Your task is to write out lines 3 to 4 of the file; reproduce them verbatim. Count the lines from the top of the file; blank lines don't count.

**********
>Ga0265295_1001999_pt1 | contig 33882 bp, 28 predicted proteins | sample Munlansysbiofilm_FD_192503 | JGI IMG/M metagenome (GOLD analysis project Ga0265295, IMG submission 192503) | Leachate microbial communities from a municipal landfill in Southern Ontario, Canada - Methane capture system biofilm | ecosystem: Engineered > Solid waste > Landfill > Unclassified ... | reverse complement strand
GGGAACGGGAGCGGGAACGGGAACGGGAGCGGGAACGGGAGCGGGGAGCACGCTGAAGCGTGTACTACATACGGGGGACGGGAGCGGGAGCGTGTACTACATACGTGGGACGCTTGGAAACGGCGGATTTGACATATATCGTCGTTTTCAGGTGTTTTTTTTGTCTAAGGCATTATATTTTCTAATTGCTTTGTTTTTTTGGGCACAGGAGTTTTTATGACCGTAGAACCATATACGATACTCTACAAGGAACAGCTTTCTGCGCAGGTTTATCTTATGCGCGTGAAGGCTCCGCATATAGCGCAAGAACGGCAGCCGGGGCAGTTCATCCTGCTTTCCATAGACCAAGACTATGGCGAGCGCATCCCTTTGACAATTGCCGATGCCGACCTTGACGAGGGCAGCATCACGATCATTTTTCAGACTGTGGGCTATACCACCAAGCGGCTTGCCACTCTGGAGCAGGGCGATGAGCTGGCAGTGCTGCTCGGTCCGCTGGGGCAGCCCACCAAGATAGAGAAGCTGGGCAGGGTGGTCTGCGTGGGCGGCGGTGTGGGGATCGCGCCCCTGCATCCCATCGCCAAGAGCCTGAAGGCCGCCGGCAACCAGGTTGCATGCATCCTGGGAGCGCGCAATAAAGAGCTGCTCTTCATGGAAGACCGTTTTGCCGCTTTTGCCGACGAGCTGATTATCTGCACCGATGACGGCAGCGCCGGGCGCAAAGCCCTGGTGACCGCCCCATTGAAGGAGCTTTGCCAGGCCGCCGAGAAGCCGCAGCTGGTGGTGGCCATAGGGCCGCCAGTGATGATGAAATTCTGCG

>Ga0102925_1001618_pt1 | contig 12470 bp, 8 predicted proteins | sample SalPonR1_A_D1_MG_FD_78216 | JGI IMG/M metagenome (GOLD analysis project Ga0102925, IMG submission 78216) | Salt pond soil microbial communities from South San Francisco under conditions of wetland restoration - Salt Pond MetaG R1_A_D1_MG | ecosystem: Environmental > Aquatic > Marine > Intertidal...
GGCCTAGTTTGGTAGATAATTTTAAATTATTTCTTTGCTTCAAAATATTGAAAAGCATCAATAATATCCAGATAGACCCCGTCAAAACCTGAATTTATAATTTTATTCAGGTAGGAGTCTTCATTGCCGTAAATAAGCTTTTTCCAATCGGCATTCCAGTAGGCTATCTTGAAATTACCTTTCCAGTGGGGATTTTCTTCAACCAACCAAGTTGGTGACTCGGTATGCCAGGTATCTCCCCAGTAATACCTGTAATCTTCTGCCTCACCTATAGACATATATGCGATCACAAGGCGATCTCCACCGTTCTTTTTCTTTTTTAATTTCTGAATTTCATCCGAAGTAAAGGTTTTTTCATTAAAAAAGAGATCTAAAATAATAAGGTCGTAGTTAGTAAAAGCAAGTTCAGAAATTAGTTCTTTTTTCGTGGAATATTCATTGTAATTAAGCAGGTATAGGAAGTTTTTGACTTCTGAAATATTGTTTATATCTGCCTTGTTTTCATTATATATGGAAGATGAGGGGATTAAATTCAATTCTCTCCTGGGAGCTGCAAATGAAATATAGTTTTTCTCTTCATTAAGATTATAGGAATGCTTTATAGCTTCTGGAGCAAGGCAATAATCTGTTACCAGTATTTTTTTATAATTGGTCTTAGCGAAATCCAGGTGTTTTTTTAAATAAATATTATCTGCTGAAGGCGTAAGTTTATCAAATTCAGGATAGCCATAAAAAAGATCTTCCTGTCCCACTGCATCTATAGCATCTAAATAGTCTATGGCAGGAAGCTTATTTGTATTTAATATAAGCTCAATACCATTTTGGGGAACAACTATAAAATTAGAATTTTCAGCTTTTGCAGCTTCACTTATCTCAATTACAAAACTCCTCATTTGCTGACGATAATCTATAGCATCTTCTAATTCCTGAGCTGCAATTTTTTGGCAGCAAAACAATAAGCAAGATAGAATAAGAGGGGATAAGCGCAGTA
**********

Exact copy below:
>Ga0102925_1001618_pt1 | contig 12470 bp, 8 predicted proteins | sample SalPonR1_A_D1_MG_FD_78216 | JGI IMG/M metagenome (GOLD analysis project Ga0102925, IMG submission 78216) | Salt pond soil microbial communities from South San Francisco under conditions of wetland restoration - Salt Pond MetaG R1_A_D1_MG | ecosystem: Environmental > Aquatic > Marine > Intertidal...
GGCCTAGTTTGGTAGATAATTTTAAATTATTTCTTTGCTTCAAAATATTGAAAAGCATCAATAATATCCAGATAGACCCCGTCAAAACCTGAATTTATAATTTTATTCAGGTAGGAGTCTTCATTGCCGTAAATAAGCTTTTTCCAATCGGCATTCCAGTAGGCTATCTTGAAATTACCTTTCCAGTGGGGATTTTCTTCAACCAACCAAGTTGGTGACTCGGTATGCCAGGTATCTCCCCAGTAATACCTGTAATCTTCTGCCTCACCTATAGACATATATGCGATCACAAGGCGATCTCCACCGTTCTTTTTCTTTTTTAATTTCTGAATTTCATCCGAAGTAAAGGTTTTTTCATTAAAAAAGAGATCTAAAATAATAAGGTCGTAGTTAGTAAAAGCAAGTTCAGAAATTAGTTCTTTTTTCGTGGAATATTCATTGTAATTAAGCAGGTATAGGAAGTTTTTGACTTCTGAAATATTGTTTATATCTGCCTTGTTTTCATTATATATGGAAGATGAGGGGATTAAATTCAATTCTCTCCTGGGAGCTGCAAATGAAATATAGTTTTTCTCTTCATTAAGATTATAGGAATGCTTTATAGCTTCTGGAGCAAGGCAATAATCTGTTACCAGTATTTTTTTATAATTGGTCTTAGCGAAATCCAGGTGTTTTTTTAAATAAATATTATCTGCTGAAGGCGTAAGTTTATCAAATTCAGGATAGCCATAAAAAAGATCTTCCTGTCCCACTGCATCTATAGCATCTAAATAGTCTATGGCAGGAAGCTTATTTGTATTTAATATAAGCTCAATACCATTTTGGGGAACAACTATAAAATTAGAATTTTCAGCTTTTGCAGCTTCACTTATCTCAATTACAAAACTCCTCATTTGCTGACGATAATCTATAGCATCTTCTAATTCCTGAGCTGCAATTTTTTGGCAGCAAAACAATAAGCAAGATAGAATAAGAGGGGATAAGCGCAGTA